From Odysseus to Styrofoam


| 6/3/2013 2:47:49 PM


Tags: Ocean, Seven Seas, Metaphor, The Odyssey, Homer, Moby Dick, Herman Melville, Climate Change, Pollution, Ocean Acidification, Overfishing, Tom Dispatch, Lewis Lapham.,
Mayflower-Large

Long thought to be eternal, omnipotent, and ultimately untouched by humankind, the world’s oceans are now threatened by pollution, overfishing, and climate chaos.    

This essay will appear in "The Sea," the Summer 2013 issue of Lapham's Quarterly. This slightly adapted version was originally posted at Tom Dispatch.  

In heavy fog on the night of October 7, 1936, the SS Ohioan ran aground three miles south and west of San Francisco’s Golden Gate Bridge, and by noon on October 8th, I was among a crowd of spectators come to pay its respects to the no small terror of the sea. I was two years old, hoisted on the shoulders of my father, for whom the view to windward was neither openly nor latently sublime. The stranded vessel, an 8,046-ton freighter laden with a cargo valued at $450,000, was owned by the family steamship company of which my father one day was to become the president, and he would have been counting costs instead of looking to the consolations of philosophy. No lives had been lost -- Coast Guard boats had rescued the captain and the crew -- but the first assessments of the damaged hull pegged the hopes of salvage in the vicinity of few and none.

Happily aloft in the vicinity of my father’s hat, and the weather having cleared since the Ohioan missed its compass heading, I was free to form my earliest impression of the sea at a safe and sunny distance, lulled by the sound of waves breaking on the beach, delighting in the drift of gulls in a bright blue sky.

The injured ship never regained consciousness. All attempts at righting it were to no avail, and in the summer of 1937, the removable planking and machinery having been sold for scrap, the Ohioan was declared a total loss, the hull abandoned to the drumming of the surf and the shifting of the sand. The prolonged and unhappy ending of the story my father regarded as a useful lesson, and over the course of the next three years as I was moving up in age from two to five, he often walked me by the hand along the cliff above the wreck to behold the work of its destruction.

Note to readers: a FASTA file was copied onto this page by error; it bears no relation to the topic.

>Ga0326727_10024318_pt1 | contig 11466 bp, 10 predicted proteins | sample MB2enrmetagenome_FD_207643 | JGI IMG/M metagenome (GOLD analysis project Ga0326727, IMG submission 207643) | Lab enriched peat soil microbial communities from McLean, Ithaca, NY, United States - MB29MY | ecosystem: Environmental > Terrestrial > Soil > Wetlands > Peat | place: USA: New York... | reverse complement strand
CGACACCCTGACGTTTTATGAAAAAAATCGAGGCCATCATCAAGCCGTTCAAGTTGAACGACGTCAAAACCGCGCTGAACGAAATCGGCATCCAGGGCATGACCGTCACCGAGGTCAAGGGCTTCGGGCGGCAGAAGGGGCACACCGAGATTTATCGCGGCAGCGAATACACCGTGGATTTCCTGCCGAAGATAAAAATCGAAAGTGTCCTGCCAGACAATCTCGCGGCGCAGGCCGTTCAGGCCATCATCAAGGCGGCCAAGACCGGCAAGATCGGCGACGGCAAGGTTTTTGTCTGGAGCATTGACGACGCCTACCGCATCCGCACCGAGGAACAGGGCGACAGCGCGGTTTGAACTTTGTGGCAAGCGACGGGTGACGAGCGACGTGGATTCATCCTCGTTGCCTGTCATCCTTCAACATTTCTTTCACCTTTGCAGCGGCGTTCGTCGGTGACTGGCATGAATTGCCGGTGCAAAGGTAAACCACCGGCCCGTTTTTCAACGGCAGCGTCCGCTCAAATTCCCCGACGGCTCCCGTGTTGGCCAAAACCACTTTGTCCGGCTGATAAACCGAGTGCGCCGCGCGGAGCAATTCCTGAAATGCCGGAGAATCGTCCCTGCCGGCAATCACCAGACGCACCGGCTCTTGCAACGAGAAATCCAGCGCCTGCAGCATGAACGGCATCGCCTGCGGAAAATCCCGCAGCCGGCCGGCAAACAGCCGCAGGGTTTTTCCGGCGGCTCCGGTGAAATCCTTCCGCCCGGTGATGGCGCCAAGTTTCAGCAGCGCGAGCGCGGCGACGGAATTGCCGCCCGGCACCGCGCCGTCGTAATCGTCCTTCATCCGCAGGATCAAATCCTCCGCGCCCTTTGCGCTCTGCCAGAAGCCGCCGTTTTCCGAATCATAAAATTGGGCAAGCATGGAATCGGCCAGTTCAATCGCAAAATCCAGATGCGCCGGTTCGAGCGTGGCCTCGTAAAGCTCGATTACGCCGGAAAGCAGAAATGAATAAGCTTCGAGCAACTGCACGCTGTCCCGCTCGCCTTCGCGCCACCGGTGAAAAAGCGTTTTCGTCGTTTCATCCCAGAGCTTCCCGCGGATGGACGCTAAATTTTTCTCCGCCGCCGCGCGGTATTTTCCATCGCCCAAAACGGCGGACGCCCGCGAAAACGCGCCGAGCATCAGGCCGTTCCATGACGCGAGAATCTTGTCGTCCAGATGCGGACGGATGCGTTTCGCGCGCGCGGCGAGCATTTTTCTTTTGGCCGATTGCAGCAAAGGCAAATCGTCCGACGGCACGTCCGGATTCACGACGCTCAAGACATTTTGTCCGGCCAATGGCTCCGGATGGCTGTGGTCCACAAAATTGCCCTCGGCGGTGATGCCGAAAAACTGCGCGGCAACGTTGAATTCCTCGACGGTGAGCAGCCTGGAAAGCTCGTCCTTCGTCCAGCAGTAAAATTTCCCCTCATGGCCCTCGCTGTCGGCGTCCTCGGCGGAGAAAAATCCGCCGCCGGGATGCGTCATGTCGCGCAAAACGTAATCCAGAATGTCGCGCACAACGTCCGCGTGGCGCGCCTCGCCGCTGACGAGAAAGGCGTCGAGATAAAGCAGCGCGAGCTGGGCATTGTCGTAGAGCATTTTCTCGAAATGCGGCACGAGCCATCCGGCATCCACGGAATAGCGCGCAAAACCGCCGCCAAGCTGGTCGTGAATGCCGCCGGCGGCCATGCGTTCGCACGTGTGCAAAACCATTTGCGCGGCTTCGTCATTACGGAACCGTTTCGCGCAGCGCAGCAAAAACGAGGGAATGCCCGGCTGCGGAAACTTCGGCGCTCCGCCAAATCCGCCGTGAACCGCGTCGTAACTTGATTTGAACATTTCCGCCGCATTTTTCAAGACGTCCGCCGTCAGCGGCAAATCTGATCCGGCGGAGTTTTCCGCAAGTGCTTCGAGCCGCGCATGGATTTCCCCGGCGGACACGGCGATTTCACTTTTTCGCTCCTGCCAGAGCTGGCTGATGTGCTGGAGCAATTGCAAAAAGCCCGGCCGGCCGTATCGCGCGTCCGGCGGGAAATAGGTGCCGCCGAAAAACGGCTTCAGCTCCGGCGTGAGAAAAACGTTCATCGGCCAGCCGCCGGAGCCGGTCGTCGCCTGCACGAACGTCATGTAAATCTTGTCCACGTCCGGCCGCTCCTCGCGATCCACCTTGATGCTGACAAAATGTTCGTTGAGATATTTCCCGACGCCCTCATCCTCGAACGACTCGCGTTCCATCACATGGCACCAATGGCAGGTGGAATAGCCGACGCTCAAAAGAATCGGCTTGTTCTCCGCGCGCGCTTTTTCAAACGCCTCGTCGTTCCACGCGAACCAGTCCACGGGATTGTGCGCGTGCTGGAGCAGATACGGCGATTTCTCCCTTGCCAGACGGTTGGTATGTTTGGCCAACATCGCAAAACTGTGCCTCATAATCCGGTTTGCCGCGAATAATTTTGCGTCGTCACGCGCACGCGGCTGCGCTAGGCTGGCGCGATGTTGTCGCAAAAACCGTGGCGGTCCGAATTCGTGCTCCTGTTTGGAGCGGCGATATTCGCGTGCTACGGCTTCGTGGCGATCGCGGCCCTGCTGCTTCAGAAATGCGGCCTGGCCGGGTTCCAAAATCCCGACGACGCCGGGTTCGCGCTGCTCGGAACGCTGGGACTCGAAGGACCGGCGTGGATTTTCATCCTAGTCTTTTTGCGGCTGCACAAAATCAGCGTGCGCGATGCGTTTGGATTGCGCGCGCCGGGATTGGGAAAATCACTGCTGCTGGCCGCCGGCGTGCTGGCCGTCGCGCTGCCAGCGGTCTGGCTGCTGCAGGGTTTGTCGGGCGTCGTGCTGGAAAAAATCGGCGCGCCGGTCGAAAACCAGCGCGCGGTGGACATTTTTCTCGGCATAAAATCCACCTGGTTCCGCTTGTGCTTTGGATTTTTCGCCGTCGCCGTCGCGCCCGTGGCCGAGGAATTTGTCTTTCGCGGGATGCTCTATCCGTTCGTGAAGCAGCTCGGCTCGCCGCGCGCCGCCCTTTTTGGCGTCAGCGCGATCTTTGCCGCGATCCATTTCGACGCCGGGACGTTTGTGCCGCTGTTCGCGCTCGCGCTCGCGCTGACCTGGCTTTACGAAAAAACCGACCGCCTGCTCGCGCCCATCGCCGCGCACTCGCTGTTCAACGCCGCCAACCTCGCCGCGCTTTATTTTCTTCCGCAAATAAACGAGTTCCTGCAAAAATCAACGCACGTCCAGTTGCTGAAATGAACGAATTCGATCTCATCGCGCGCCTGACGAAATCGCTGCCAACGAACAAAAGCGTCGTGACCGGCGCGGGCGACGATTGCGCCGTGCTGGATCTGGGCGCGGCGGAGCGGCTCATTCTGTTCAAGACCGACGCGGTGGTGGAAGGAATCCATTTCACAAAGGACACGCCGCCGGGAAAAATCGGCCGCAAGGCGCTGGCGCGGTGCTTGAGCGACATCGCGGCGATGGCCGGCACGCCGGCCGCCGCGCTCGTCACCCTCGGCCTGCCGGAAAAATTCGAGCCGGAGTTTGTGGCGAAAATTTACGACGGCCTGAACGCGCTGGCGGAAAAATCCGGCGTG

To foster my acquaintance with the family’s history and changing fortunes, he spoke of distant ancestors sailing from the port of Boston and the Gulf of Maine in the early-nineteenth-century China trade, of my great-grandfather’s organizing the American-Hawaiian Steamship Company in 1899 not because of the money in the business but because of the romance. My father’s turn of mind was literary, and he was fond of strengthening his narratives with lengthy quotations from William Shakespeare’s plays and extensive recitations from Joseph Conrad’s An Outcast of the Islands and Herman Melville’s Moby Dick.

vanilluv81
6/6/2013 6:37:29 AM

THat is why I will never be a great writer... I have never had intercourse with prostitutes! damnit!.....On a more serious side, Thanks for acknowledging how foolish humans can be and are ~~~ My favorite book is "The Human, the Orchid, and the Octopus" by Jacques Cousteau where he explains the ocean's dilemmas and how diving evolved. Awesome writing! Thanks for sharing!